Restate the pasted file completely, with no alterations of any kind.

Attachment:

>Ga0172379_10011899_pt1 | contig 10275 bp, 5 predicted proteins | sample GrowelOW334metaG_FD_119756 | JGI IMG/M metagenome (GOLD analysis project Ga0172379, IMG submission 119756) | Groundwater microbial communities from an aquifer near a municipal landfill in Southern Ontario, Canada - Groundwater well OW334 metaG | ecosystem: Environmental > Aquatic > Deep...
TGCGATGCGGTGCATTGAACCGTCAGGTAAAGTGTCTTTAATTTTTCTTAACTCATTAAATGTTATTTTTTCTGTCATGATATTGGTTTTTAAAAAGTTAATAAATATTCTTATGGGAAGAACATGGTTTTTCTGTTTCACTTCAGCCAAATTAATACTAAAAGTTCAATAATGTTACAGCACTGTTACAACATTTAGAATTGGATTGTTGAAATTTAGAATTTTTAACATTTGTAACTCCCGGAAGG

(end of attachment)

>Ga0172379_10011899_pt1 | contig 10275 bp, 5 predicted proteins | sample GrowelOW334metaG_FD_119756 | JGI IMG/M metagenome (GOLD analysis project Ga0172379, IMG submission 119756) | Groundwater microbial communities from an aquifer near a municipal landfill in Southern Ontario, Canada - Groundwater well OW334 metaG | ecosystem: Environmental > Aquatic > Deep...
TGCGATGCGGTGCATTGAACCGTCAGGTAAAGTGTCTTTAATTTTTCTTAACTCATTAAATGTTATTTTTTCTGTCATGATATTGGTTTTTAAAAAGTTAATAAATATTCTTATGGGAAGAACATGGTTTTTCTGTTTCACTTCAGCCAAATTAATACTAAAAGTTCAATAATGTTACAGCACTGTTACAACATTTAGAATTGGATTGTTGAAATTTAGAATTTTTAACATTTGTAACTCCCGGAAGG